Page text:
Highland Glen isn’t only a trail, but a well thought out nature preserve in the heart of Bozeman. Originally a series of popular cut-throughs for walkers, the Gallatin Valley Land Trust recognized the potential of the meadows, fields, and pastures and worked with the city to turn it into what it is today. A network of six miles, this is a favorite amongst the local deer, elk, and sandhill cranes. The trails are well kept and popular for biking and walking, but the real draw is in winter where the trails are perfectly groomed for cross country skiing.
TRIPLE TREE TRAIL
Crossing mostly state land, the Triple Tree Trail is easy, mostly flat, and open to views of Bozeman and the valley. While there are shaded portions, it's best not to take this trail during the heat of the day in summer months unless you plan on bringing a lot of water. All forms of recreation are popular here, especially because of the close proximity to the south side of town. A roundtrip totals about 4.5 miles on a normal day, though have caution after rain or melt as the trails may get muddy.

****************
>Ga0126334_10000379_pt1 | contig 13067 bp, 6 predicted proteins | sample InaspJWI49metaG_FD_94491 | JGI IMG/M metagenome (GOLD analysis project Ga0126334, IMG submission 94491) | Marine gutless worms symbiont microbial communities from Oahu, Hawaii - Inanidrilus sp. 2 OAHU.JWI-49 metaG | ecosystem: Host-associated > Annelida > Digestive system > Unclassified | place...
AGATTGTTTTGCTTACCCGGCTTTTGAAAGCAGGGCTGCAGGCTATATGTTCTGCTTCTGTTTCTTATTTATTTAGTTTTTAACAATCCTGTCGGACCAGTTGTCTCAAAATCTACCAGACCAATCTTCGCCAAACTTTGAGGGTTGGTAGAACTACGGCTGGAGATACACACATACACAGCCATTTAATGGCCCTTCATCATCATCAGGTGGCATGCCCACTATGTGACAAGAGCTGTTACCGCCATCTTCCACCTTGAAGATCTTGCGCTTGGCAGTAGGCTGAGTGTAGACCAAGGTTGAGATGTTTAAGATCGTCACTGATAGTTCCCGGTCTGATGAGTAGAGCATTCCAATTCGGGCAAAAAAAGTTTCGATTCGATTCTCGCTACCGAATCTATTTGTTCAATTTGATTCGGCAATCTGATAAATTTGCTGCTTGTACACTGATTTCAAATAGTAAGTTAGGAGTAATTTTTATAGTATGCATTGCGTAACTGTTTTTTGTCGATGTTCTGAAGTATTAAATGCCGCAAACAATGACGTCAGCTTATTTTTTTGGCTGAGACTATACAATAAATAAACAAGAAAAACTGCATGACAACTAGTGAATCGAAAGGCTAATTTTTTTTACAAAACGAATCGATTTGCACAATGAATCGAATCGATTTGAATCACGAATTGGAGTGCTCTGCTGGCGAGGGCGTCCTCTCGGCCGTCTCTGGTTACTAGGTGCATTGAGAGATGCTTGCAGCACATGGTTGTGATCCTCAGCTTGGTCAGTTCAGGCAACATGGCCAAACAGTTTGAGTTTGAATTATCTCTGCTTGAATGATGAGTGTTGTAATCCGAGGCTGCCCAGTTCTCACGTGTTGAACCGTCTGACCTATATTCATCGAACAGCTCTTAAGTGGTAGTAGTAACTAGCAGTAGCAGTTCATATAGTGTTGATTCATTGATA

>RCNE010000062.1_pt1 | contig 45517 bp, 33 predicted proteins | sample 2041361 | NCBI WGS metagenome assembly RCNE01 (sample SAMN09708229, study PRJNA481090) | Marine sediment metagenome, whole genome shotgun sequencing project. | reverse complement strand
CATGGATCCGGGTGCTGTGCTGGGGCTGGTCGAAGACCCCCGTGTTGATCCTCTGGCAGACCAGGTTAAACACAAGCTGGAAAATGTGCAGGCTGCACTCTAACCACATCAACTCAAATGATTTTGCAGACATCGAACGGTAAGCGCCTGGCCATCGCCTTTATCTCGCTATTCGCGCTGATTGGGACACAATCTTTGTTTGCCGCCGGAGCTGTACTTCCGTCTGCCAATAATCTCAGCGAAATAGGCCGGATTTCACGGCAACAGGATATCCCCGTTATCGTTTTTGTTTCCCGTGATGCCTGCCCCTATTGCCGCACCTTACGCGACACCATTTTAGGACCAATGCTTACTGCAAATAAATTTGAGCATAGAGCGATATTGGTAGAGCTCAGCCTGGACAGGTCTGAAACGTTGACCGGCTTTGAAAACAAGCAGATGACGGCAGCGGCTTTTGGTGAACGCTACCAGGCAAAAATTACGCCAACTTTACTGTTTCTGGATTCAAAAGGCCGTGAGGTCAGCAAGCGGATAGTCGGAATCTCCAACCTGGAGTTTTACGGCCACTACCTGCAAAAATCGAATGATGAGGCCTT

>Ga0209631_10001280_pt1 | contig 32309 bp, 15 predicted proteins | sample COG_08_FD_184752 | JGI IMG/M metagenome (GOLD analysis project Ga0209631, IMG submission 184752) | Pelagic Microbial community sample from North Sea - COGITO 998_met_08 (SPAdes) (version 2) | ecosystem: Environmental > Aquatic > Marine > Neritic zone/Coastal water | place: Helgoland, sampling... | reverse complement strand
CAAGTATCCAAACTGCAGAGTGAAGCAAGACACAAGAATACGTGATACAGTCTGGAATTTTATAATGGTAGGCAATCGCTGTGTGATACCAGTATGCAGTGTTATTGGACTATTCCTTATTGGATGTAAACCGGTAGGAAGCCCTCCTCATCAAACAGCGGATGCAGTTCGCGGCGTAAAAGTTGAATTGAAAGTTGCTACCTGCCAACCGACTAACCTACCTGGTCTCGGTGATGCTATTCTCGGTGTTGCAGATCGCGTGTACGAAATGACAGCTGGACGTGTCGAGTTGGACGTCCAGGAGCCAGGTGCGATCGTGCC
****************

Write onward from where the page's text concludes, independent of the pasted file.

Instead of heading all the way up to Hyalite Reservoir, a shorter and slightly less crowded spot to visit is Blackmore Lake. A short thirty-minute drive from Bozeman, the trail to the lake is 4-miles roundtrip, straight up and straight down. The elevation climbs nearly 650 feet to the picturesque Blackmore Lake. Surrounded by thick pine forest with rugged peaks as the backdrop, most come here for the views, not the fishing. Not for the inexperienced hiker, the trail can also provide a scenic stopping point before heading onwards to hit the top of Mount Blackmore, an old volcanic mountain. Though accessible year-round, the mountain is mainly kept as a summertime venture.
An easy and open trail not far from the city, Stone Creek passes mostly through fields of wildflowers. With views of the valley regularly presenting themselves, many came here to enjoy the peaceful walk and to observe the birds and butterflies. The total length is 4.4 miles but can be done in a shorter stint. The route is surrounded by private property, so it is asked that walkers and bikers stay on the trail.